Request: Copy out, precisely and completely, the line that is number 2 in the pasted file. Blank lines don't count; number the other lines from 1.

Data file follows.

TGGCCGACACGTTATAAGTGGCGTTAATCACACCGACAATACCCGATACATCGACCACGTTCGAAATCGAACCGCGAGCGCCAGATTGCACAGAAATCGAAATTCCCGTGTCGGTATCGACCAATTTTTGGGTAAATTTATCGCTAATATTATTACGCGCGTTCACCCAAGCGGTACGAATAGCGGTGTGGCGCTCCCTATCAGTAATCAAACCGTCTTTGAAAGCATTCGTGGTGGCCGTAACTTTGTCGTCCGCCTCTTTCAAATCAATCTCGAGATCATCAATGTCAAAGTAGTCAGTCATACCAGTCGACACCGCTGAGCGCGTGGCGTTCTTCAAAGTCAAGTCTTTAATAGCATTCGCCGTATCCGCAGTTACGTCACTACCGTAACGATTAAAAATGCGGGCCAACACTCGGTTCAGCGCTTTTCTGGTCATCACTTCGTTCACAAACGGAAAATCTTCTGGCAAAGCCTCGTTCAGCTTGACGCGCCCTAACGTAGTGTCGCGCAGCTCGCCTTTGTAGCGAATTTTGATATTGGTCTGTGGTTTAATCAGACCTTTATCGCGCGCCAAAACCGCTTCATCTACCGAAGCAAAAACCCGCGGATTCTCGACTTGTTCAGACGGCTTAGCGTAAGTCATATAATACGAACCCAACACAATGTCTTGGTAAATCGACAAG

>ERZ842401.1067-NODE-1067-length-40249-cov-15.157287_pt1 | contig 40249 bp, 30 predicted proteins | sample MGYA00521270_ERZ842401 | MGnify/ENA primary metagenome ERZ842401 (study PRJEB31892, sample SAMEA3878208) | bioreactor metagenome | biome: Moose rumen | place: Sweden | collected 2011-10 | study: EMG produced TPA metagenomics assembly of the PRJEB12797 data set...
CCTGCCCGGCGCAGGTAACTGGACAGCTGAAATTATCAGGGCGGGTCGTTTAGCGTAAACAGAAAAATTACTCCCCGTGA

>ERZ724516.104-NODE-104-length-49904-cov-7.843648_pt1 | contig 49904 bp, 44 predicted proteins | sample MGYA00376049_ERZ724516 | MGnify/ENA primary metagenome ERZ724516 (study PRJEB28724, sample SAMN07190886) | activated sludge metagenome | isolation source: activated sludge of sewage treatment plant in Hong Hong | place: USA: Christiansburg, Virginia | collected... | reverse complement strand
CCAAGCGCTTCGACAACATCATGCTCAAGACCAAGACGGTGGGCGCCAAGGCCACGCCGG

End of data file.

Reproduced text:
>ERZ842401.1067-NODE-1067-length-40249-cov-15.157287_pt1 | contig 40249 bp, 30 predicted proteins | sample MGYA00521270_ERZ842401 | MGnify/ENA primary metagenome ERZ842401 (study PRJEB31892, sample SAMEA3878208) | bioreactor metagenome | biome: Moose rumen | place: Sweden | collected 2011-10 | study: EMG produced TPA metagenomics assembly of the PRJEB12797 data set...